Salmonella in host tissues by limiting both innate and
adaptive immune recognition52. OMVs generated by H.
pylori bear serologically recognizable Lewis antigens,
which may contribute to the chronic immune stimulation
of the host. The ability of these OMVs to absorb anti-
Lewis auto-antibodies suggest that they may, in part,
play some role in putative autoimmune aspects of H.
YASHROY: ULTRASTRUCTURAL MECHANISM OF INFECTION OF SALMONELLA (3,10:r:-) 563
Fig.1-G shows that two organisms entering at one
location of the macrophages get enclosed in one tight
phagosome. Numerous tight phagosomes are observed
to occupy the bulk part of the cytoplasm of macrophages,
where they appear to be resistant to fusion with
lysosomes, located nearby (Fig. 1H). Individual
organisms are not really discernible in the tight
phagosomes due highly electron-dense contents.
However, in the spacious phagosomes, four organisms
are clearly visible in each phagosome (Fig. 1I). Thus, it
suggests that two organisms originally entrapped in one
tight phagosome replicate into four organisms coincident
with loosening of the tight phagosomes into spacious
ones. Parallel apoptotic disintegration of infected
macrophages appears to release the replicated pathogens
in body of the host, promoting infection of more host
cells. Circulation of infected macrophages may be
envisaged to lead to systemic infection. Recently, it has
been shown54 that OMVs of H. pylori induce apoptosis
in gastric epithelial cells. Further, this apoptosis is not
mediated by mitochondrial pathway as is demonstrated
by the lack of cytochrome c release with the activation
of caspase 8 and 3.
Overall, this study indicates an important role played
by OMVs released by Salmonella 3,10:r:- pathogens at
both stages of invasion that is of epithelial as well as
macrophage cells. An earlier study revealed that protein
translocation into OMVs required ATP and the proton-
motive force might also contribute but appear not to be
essential in E. coli41. It is plausible to opine that proton-
motive force may generate ATP with the help of H+-
ATPase, and, in turn, ATP may be utilized for transporting
proteins across the cell membrane into the periplasmic
organelles to be eventually released as OMVs. The
specialized T3S assembly of pathogenic and symbiotic
Gram-negative bacteria comprises a multi-protein
transmembrane complex and an ATPase homologous to
F1-ATPase beta-subunit, which forms a double hexameric
ring assembly in the inner membrane as studied for HrcN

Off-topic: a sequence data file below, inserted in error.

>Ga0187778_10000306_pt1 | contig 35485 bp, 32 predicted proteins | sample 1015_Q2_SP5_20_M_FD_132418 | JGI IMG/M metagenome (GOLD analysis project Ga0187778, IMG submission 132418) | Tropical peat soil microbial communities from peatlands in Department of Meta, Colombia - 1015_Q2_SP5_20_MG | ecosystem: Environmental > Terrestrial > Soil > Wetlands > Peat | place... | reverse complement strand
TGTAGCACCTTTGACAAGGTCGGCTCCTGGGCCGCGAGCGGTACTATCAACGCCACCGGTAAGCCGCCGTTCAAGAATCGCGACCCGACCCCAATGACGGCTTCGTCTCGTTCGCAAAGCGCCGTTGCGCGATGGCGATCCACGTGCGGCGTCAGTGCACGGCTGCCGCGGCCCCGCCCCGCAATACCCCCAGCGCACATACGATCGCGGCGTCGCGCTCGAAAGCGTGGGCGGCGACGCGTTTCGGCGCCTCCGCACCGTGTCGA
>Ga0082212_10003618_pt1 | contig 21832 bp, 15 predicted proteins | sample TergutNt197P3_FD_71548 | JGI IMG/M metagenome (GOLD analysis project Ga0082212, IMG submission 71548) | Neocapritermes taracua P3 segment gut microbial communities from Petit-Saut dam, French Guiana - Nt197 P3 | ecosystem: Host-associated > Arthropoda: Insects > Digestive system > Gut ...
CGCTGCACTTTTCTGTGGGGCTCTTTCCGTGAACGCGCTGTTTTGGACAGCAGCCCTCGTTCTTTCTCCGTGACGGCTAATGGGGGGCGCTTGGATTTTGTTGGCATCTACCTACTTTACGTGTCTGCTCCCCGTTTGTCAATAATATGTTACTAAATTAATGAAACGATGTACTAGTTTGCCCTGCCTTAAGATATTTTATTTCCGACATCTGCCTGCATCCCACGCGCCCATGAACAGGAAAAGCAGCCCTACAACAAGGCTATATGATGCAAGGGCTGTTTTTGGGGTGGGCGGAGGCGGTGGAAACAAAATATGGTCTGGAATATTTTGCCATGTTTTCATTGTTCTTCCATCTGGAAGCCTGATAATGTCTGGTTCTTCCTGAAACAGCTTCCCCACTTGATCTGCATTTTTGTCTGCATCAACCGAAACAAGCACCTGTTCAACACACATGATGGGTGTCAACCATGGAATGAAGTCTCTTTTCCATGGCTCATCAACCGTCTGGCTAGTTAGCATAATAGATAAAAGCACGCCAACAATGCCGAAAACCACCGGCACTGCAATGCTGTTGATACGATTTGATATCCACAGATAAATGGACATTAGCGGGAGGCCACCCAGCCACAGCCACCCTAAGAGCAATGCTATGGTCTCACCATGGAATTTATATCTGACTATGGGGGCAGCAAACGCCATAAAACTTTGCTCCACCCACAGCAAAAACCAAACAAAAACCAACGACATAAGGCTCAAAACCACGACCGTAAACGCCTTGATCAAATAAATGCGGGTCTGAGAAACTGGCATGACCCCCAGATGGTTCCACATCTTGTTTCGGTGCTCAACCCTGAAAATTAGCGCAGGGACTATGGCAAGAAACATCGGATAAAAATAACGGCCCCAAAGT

of P. syringae55. Earlier, a mechanism was proposed in
which OMVs are formed when the outer membrane
expands faster than the underlying peptidoglycan layer56.
Recently, it was shown that OMV production by E. coli
is independent of membrane instability (detergent-
sensitivity, leakiness) but, gene disruption, however, can
cause under or over-production (5 to 200-fold increase)
of OMVs, relative to wild type levels57. Nonetheless, gene
activation leading to synthesis of virulence proteins under
inducement from antimicrobial peptides (present in the
microenvironment or those secreted by eukaryotic host
cells) have been postulated to cause augmented secretion
of OMVs containing secretory exoproteins9. Experimental
proof of this viewpoint has been recently obtained42
confirming that antimicrobial peptides actually trigger
pathogen virulence by binding to Phop-PhoQ regulatory
system of Salmonella. Of late, role T3S needle complex-
like assembly has been implicated in the release of
OMVs in the analogy of blowing off soap bubbles with
the formation of tube-like assembly T3S needle/rivet
complexes30. Although, confirmatory proof for the
existence of a generalized OMV model for T3SS30 is
still awaited, yet it does obviate many unanswered
questions posed to popular injectisome model58 on the
modus operandi of translocation of semi- or folded
proteins through a rather narrow and long conduit of
the T3SS assembly. Interestingly, OMVs have been
recently shown to release type I secreted alpha-
haemolysin21 from E. coli. Also, some T3SS proteins
like SipB & SipC of Salmonella have been shown to be
associated with OMVs. This important ultrastructural
study is hence envisaged to stimulate further work using
monoclonal antibodies and allied techniques to
immunolocalize type I, III and other secretory proteins
in the OMVs of Gram-negative pathogens, under in vitro
and in vivo conditions. To would establish their role in
host-pathogen interactions, inter-species competition of
pathogens, and intercellular communication within
bacterial colonies & inter-kingdom singaling.
The author thanks Prof. B. R. Gupta, Head, Bacteriology and
Mycology Division (retired), Indian Veterinary Research Institute
(IVRI), Bareilly, for providing the organisms and laboratory facilities
for animal experimentation and Director, IVRI for encouragement
and overall support. R.S.I.C., Chandigarh is acknowledged for
making available the transmission electron microscope facility.